A ‘New Deal’ for the euro: Escaping Europe’s Catch 22 (ekathimerini)

The situation in early 2012 looks better than it has for a while. The European Central Bank’s (ECB) intervention in the banking sector and positive developments in Italy have increased confidence in the markets that the EU might eventually be able to overcome the crisis. But while Italy and Spain are raising additional money at much more favorable rates, the downgrading of eurozone economies continues nonetheless. The situation remains very fragile and the future looks worrying, with the International Monetary Fund (IMF) recently warning of a potentially disastrous economic downturn in the eurozone.

Europeans are increasingly wondering what more they can do. So much has already been implemented: enhanced governance in the eurozone, an increasingly interventionist ECB, austerity and reform programs across the EU, significant support from stronger economies and the IMF to the weaker ones, repeated support to prop up Europe’s banking sector, and political change in most crisis countries. But nothing has proven to be enough to stop the crisis from resurfacing again and again.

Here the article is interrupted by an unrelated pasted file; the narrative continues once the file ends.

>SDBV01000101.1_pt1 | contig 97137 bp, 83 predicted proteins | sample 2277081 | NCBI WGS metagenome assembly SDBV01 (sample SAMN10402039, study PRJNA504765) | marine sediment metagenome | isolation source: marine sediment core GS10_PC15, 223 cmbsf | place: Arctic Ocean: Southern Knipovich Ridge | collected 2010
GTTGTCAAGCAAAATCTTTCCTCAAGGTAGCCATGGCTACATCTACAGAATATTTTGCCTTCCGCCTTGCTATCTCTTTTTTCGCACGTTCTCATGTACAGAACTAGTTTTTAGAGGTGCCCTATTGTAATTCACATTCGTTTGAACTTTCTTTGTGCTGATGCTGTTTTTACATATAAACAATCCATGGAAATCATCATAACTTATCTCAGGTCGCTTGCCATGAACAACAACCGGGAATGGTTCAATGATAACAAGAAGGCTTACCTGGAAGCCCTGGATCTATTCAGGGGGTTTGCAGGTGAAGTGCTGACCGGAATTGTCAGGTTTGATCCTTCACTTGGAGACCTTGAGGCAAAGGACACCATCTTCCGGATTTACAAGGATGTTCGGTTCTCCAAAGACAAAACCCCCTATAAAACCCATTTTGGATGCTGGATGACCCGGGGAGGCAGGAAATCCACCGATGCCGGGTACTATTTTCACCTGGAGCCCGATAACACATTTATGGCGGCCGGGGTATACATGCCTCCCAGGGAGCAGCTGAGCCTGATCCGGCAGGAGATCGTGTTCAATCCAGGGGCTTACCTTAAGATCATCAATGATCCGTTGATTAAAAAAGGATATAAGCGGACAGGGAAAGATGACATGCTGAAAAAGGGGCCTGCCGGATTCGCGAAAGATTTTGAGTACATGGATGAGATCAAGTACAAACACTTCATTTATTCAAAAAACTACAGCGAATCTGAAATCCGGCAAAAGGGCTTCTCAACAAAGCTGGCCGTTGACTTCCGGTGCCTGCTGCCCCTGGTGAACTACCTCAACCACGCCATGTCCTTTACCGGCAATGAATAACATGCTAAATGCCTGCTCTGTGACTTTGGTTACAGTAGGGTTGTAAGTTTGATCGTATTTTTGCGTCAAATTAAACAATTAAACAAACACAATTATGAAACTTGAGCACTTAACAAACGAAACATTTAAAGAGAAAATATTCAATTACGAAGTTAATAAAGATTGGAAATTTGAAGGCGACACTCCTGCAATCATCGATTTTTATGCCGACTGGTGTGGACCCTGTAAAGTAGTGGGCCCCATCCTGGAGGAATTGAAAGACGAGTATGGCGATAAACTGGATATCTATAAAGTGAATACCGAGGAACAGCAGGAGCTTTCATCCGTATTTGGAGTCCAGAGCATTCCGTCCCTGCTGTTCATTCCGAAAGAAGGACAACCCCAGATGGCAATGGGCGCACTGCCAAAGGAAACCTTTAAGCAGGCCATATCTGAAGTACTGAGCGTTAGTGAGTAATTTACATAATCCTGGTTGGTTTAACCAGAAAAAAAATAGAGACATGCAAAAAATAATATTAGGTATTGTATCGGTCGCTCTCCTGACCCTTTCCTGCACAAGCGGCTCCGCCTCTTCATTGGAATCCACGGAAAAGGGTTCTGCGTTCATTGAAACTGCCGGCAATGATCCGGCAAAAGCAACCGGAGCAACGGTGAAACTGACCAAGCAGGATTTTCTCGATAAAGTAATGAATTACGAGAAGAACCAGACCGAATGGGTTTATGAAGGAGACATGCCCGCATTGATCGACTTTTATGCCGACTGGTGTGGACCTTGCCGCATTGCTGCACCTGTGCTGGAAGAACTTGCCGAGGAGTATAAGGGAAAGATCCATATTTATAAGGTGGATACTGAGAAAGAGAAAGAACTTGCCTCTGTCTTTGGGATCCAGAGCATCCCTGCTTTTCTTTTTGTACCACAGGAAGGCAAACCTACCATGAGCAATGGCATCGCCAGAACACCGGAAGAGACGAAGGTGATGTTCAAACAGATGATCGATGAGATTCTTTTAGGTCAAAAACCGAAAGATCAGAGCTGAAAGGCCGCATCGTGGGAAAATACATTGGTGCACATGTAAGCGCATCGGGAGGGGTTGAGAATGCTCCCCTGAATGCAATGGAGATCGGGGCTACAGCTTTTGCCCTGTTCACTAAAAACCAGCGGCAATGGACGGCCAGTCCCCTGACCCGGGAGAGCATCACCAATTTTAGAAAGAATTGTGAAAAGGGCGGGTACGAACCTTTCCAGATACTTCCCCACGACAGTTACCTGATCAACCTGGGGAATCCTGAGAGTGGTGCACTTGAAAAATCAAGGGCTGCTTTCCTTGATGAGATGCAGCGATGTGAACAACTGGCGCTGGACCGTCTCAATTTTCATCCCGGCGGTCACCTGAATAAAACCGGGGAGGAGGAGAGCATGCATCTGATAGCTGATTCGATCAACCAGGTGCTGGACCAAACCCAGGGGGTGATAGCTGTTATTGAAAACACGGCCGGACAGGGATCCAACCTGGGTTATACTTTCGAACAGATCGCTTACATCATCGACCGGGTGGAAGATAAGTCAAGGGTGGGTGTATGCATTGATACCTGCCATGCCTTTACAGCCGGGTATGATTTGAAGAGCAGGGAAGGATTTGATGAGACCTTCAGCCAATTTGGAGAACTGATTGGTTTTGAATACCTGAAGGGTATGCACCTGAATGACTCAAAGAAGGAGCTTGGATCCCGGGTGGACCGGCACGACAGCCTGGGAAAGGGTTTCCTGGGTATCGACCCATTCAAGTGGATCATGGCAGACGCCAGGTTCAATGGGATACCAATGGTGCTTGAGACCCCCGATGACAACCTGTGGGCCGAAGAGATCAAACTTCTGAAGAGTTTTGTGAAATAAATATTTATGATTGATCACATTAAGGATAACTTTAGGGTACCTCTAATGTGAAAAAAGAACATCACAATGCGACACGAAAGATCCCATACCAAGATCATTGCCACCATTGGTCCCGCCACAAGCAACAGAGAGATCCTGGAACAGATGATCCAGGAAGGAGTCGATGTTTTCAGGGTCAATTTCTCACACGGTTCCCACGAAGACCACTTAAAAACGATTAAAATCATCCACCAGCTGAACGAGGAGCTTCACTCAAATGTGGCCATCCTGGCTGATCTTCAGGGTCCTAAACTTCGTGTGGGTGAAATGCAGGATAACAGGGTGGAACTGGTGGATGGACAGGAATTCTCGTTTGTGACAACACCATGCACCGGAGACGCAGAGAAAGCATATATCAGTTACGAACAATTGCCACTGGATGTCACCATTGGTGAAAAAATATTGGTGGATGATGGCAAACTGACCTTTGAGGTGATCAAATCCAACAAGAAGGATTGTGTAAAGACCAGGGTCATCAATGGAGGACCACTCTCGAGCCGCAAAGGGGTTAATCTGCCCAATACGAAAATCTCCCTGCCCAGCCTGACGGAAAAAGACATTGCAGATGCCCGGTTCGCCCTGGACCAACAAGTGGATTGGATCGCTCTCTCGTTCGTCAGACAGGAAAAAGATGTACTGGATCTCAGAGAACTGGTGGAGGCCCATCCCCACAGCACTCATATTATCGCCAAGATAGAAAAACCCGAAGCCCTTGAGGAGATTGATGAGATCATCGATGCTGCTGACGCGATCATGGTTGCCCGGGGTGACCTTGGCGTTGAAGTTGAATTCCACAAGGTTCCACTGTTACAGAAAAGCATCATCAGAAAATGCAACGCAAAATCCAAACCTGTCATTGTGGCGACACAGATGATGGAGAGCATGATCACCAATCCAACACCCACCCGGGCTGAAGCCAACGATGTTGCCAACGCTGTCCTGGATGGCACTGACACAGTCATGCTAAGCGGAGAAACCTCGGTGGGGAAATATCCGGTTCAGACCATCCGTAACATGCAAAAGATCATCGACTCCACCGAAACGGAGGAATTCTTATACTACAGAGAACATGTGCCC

There are more attempts to stop the crisis in the pipeline, including a permanent larger crisis mechanism earlier than previously scheduled, higher firepower for the IMF, negotiations for a deal with the private sector to reduce Greek debt, and a new fiscal compact enshrined in an intergovernmental treaty to enforce fiscal discipline, preparing the political ground for Germany to support additional efforts to overcome the crisis. Implementing all this will prove to be difficult, but even once all this is in place, will it be enough? … What is needed is a ‘New Deal’ for the euro…

Escaping Europe’s Catch 22 (ekathimerini)¬†

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